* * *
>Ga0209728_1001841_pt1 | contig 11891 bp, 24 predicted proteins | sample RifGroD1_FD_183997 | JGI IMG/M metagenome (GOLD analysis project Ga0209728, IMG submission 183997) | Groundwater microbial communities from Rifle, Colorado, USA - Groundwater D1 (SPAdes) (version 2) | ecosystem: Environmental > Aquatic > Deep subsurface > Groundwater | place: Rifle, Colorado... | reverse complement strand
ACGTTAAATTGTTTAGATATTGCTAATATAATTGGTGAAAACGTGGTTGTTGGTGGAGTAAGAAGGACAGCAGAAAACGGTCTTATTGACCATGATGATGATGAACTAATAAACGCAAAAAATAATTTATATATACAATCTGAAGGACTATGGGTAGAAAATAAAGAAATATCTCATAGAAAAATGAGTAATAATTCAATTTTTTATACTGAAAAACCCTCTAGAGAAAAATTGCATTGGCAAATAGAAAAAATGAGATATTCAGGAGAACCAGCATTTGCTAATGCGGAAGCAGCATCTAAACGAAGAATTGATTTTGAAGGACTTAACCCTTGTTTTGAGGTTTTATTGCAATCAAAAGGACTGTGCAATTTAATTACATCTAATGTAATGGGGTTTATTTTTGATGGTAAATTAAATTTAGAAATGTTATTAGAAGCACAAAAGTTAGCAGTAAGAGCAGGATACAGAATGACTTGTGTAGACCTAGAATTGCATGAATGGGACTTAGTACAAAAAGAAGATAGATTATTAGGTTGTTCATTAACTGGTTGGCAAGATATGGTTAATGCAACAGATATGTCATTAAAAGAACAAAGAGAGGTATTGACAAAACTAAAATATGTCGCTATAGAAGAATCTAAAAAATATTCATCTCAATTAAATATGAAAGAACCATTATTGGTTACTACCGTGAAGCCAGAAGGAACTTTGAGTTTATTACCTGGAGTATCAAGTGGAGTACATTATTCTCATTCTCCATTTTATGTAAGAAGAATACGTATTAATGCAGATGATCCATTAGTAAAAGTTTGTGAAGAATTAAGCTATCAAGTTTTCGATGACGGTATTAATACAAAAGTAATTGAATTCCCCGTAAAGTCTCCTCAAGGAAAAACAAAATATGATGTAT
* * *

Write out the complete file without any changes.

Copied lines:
>Ga0209728_1001841_pt1 | contig 11891 bp, 24 predicted proteins | sample RifGroD1_FD_183997 | JGI IMG/M metagenome (GOLD analysis project Ga0209728, IMG submission 183997) | Groundwater microbial communities from Rifle, Colorado, USA - Groundwater D1 (SPAdes) (version 2) | ecosystem: Environmental > Aquatic > Deep subsurface > Groundwater | place: Rifle, Colorado... | reverse complement strand
ACGTTAAATTGTTTAGATATTGCTAATATAATTGGTGAAAACGTGGTTGTTGGTGGAGTAAGAAGGACAGCAGAAAACGGTCTTATTGACCATGATGATGATGAACTAATAAACGCAAAAAATAATTTATATATACAATCTGAAGGACTATGGGTAGAAAATAAAGAAATATCTCATAGAAAAATGAGTAATAATTCAATTTTTTATACTGAAAAACCCTCTAGAGAAAAATTGCATTGGCAAATAGAAAAAATGAGATATTCAGGAGAACCAGCATTTGCTAATGCGGAAGCAGCATCTAAACGAAGAATTGATTTTGAAGGACTTAACCCTTGTTTTGAGGTTTTATTGCAATCAAAAGGACTGTGCAATTTAATTACATCTAATGTAATGGGGTTTATTTTTGATGGTAAATTAAATTTAGAAATGTTATTAGAAGCACAAAAGTTAGCAGTAAGAGCAGGATACAGAATGACTTGTGTAGACCTAGAATTGCATGAATGGGACTTAGTACAAAAAGAAGATAGATTATTAGGTTGTTCATTAACTGGTTGGCAAGATATGGTTAATGCAACAGATATGTCATTAAAAGAACAAAGAGAGGTATTGACAAAACTAAAATATGTCGCTATAGAAGAATCTAAAAAATATTCATCTCAATTAAATATGAAAGAACCATTATTGGTTACTACCGTGAAGCCAGAAGGAACTTTGAGTTTATTACCTGGAGTATCAAGTGGAGTACATTATTCTCATTCTCCATTTTATGTAAGAAGAATACGTATTAATGCAGATGATCCATTAGTAAAAGTTTGTGAAGAATTAAGCTATCAAGTTTTCGATGACGGTATTAATACAAAAGTAATTGAATTCCCCGTAAAGTCTCCTCAAGGAAAAACAAAATATGATGTAT